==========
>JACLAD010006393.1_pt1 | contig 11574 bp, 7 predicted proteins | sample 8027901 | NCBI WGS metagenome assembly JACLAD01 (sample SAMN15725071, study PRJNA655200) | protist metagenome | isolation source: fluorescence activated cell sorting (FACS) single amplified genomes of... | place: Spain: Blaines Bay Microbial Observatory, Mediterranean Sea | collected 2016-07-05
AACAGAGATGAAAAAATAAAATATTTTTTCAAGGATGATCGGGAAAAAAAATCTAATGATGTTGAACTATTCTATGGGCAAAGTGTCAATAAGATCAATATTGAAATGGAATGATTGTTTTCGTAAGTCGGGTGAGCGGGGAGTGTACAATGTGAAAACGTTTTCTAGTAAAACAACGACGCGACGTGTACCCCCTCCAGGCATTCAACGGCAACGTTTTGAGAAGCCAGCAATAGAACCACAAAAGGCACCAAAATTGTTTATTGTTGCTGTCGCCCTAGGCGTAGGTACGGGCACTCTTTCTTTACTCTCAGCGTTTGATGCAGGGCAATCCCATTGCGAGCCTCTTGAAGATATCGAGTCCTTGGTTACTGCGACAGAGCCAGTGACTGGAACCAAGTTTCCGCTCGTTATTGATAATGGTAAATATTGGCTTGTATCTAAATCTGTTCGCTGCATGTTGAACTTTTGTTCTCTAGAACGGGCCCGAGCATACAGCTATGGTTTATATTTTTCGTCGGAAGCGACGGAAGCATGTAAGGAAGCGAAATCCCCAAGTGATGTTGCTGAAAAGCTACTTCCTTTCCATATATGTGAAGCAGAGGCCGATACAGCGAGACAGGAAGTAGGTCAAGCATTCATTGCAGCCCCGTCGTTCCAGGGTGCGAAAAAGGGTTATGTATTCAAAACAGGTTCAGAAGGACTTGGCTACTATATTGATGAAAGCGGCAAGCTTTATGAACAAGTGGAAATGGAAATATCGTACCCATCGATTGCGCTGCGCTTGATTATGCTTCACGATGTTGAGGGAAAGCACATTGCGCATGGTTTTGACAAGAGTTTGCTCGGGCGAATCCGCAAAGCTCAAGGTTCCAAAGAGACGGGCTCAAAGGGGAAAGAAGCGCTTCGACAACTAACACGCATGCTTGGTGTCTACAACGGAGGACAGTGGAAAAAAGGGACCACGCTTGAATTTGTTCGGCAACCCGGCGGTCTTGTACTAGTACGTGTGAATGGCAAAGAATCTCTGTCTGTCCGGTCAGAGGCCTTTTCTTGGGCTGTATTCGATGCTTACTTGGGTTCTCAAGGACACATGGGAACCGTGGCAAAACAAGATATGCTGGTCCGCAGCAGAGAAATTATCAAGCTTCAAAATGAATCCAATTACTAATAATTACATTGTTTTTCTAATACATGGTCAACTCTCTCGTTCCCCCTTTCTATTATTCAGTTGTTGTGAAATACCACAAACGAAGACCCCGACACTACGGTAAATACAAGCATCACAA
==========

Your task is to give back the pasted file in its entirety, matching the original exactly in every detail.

>JACLAD010006393.1_pt1 | contig 11574 bp, 7 predicted proteins | sample 8027901 | NCBI WGS metagenome assembly JACLAD01 (sample SAMN15725071, study PRJNA655200) | protist metagenome | isolation source: fluorescence activated cell sorting (FACS) single amplified genomes of... | place: Spain: Blaines Bay Microbial Observatory, Mediterranean Sea | collected 2016-07-05
AACAGAGATGAAAAAATAAAATATTTTTTCAAGGATGATCGGGAAAAAAAATCTAATGATGTTGAACTATTCTATGGGCAAAGTGTCAATAAGATCAATATTGAAATGGAATGATTGTTTTCGTAAGTCGGGTGAGCGGGGAGTGTACAATGTGAAAACGTTTTCTAGTAAAACAACGACGCGACGTGTACCCCCTCCAGGCATTCAACGGCAACGTTTTGAGAAGCCAGCAATAGAACCACAAAAGGCACCAAAATTGTTTATTGTTGCTGTCGCCCTAGGCGTAGGTACGGGCACTCTTTCTTTACTCTCAGCGTTTGATGCAGGGCAATCCCATTGCGAGCCTCTTGAAGATATCGAGTCCTTGGTTACTGCGACAGAGCCAGTGACTGGAACCAAGTTTCCGCTCGTTATTGATAATGGTAAATATTGGCTTGTATCTAAATCTGTTCGCTGCATGTTGAACTTTTGTTCTCTAGAACGGGCCCGAGCATACAGCTATGGTTTATATTTTTCGTCGGAAGCGACGGAAGCATGTAAGGAAGCGAAATCCCCAAGTGATGTTGCTGAAAAGCTACTTCCTTTCCATATATGTGAAGCAGAGGCCGATACAGCGAGACAGGAAGTAGGTCAAGCATTCATTGCAGCCCCGTCGTTCCAGGGTGCGAAAAAGGGTTATGTATTCAAAACAGGTTCAGAAGGACTTGGCTACTATATTGATGAAAGCGGCAAGCTTTATGAACAAGTGGAAATGGAAATATCGTACCCATCGATTGCGCTGCGCTTGATTATGCTTCACGATGTTGAGGGAAAGCACATTGCGCATGGTTTTGACAAGAGTTTGCTCGGGCGAATCCGCAAAGCTCAAGGTTCCAAAGAGACGGGCTCAAAGGGGAAAGAAGCGCTTCGACAACTAACACGCATGCTTGGTGTCTACAACGGAGGACAGTGGAAAAAAGGGACCACGCTTGAATTTGTTCGGCAACCCGGCGGTCTTGTACTAGTACGTGTGAATGGCAAAGAATCTCTGTCTGTCCGGTCAGAGGCCTTTTCTTGGGCTGTATTCGATGCTTACTTGGGTTCTCAAGGACACATGGGAACCGTGGCAAAACAAGATATGCTGGTCCGCAGCAGAGAAATTATCAAGCTTCAAAATGAATCCAATTACTAATAATTACATTGTTTTTCTAATACATGGTCAACTCTCTCGTTCCCCCTTTCTATTATTCAGTTGTTGTGAAATACCACAAACGAAGACCCCGACACTACGGTAAATACAAGCATCACAA